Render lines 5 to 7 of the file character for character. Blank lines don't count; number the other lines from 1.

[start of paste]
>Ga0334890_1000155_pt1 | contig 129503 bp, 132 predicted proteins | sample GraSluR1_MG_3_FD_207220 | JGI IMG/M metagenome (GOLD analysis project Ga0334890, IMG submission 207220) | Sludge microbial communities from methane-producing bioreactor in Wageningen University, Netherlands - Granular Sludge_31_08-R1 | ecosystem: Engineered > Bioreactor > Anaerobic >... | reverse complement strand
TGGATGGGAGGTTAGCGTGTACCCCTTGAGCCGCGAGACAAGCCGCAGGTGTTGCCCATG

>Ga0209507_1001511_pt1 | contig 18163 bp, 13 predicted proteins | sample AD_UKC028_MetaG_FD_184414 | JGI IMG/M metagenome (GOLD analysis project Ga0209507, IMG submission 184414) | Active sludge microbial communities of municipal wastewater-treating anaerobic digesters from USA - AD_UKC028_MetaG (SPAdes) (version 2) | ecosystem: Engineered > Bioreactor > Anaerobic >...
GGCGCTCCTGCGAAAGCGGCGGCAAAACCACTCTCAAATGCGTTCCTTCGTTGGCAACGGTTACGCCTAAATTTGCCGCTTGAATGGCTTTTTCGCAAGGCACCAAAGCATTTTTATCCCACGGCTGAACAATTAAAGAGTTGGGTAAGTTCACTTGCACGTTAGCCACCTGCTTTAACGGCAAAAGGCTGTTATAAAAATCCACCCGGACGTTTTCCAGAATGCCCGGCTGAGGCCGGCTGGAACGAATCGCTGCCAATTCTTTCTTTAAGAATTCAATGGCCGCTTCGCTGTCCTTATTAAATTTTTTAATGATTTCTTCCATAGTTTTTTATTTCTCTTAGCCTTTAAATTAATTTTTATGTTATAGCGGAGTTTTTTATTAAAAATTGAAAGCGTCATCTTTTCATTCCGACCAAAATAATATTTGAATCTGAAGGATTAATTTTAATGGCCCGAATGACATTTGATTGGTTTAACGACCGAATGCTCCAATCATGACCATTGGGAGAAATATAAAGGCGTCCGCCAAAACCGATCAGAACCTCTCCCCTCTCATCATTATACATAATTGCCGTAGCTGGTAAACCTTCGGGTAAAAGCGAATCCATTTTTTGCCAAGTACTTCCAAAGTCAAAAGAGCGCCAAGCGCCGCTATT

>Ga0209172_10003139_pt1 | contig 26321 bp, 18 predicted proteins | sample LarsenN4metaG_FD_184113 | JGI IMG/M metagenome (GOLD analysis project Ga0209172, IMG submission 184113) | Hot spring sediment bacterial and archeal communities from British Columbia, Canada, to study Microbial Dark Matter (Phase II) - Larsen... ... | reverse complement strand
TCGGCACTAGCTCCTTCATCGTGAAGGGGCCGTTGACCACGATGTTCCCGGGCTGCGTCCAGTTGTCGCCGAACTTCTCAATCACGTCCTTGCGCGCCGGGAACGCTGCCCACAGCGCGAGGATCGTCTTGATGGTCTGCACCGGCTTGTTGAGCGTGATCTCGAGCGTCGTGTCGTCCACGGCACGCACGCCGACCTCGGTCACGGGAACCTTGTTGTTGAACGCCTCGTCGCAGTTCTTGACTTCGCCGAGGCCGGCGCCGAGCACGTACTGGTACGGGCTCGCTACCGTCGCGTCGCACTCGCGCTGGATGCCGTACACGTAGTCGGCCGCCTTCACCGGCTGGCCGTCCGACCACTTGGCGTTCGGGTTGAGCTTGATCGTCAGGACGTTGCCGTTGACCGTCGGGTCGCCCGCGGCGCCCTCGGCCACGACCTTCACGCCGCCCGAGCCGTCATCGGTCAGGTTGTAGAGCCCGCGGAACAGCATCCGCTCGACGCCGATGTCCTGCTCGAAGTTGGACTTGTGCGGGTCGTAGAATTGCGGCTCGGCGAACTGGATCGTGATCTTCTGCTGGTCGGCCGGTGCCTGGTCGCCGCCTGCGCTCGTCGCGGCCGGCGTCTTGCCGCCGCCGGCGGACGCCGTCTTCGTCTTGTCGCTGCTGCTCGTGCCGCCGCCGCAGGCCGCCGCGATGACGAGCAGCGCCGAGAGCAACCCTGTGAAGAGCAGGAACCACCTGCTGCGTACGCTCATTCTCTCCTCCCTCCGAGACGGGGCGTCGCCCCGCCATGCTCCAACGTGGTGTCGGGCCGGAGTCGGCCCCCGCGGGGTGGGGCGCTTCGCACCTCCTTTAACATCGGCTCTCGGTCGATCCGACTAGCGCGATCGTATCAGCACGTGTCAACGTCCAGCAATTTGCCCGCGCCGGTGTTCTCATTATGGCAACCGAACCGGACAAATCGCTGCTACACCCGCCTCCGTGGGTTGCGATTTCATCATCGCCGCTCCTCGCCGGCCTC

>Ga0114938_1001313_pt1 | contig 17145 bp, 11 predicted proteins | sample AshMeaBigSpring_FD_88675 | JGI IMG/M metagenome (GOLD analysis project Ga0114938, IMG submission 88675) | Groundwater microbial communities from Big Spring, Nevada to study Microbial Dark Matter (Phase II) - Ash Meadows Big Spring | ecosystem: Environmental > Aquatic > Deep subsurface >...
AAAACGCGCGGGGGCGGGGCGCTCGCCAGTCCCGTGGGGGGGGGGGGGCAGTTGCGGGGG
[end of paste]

>Ga0209172_10003139_pt1 | contig 26321 bp, 18 predicted proteins | sample LarsenN4metaG_FD_184113 | JGI IMG/M metagenome (GOLD analysis project Ga0209172, IMG submission 184113) | Hot spring sediment bacterial and archeal communities from British Columbia, Canada, to study Microbial Dark Matter (Phase II) - Larsen... ... | reverse complement strand
TCGGCACTAGCTCCTTCATCGTGAAGGGGCCGTTGACCACGATGTTCCCGGGCTGCGTCCAGTTGTCGCCGAACTTCTCAATCACGTCCTTGCGCGCCGGGAACGCTGCCCACAGCGCGAGGATCGTCTTGATGGTCTGCACCGGCTTGTTGAGCGTGATCTCGAGCGTCGTGTCGTCCACGGCACGCACGCCGACCTCGGTCACGGGAACCTTGTTGTTGAACGCCTCGTCGCAGTTCTTGACTTCGCCGAGGCCGGCGCCGAGCACGTACTGGTACGGGCTCGCTACCGTCGCGTCGCACTCGCGCTGGATGCCGTACACGTAGTCGGCCGCCTTCACCGGCTGGCCGTCCGACCACTTGGCGTTCGGGTTGAGCTTGATCGTCAGGACGTTGCCGTTGACCGTCGGGTCGCCCGCGGCGCCCTCGGCCACGACCTTCACGCCGCCCGAGCCGTCATCGGTCAGGTTGTAGAGCCCGCGGAACAGCATCCGCTCGACGCCGATGTCCTGCTCGAAGTTGGACTTGTGCGGGTCGTAGAATTGCGGCTCGGCGAACTGGATCGTGATCTTCTGCTGGTCGGCCGGTGCCTGGTCGCCGCCTGCGCTCGTCGCGGCCGGCGTCTTGCCGCCGCCGGCGGACGCCGTCTTCGTCTTGTCGCTGCTGCTCGTGCCGCCGCCGCAGGCCGCCGCGATGACGAGCAGCGCCGAGAGCAACCCTGTGAAGAGCAGGAACCACCTGCTGCGTACGCTCATTCTCTCCTCCCTCCGAGACGGGGCGTCGCCCCGCCATGCTCCAACGTGGTGTCGGGCCGGAGTCGGCCCCCGCGGGGTGGGGCGCTTCGCACCTCCTTTAACATCGGCTCTCGGTCGATCCGACTAGCGCGATCGTATCAGCACGTGTCAACGTCCAGCAATTTGCCCGCGCCGGTGTTCTCATTATGGCAACCGAACCGGACAAATCGCTGCTACACCCGCCTCCGTGGGTTGCGATTTCATCATCGCCGCTCCTCGCCGGCCTC

>Ga0114938_1001313_pt1 | contig 17145 bp, 11 predicted proteins | sample AshMeaBigSpring_FD_88675 | JGI IMG/M metagenome (GOLD analysis project Ga0114938, IMG submission 88675) | Groundwater microbial communities from Big Spring, Nevada to study Microbial Dark Matter (Phase II) - Ash Meadows Big Spring | ecosystem: Environmental > Aquatic > Deep subsurface >...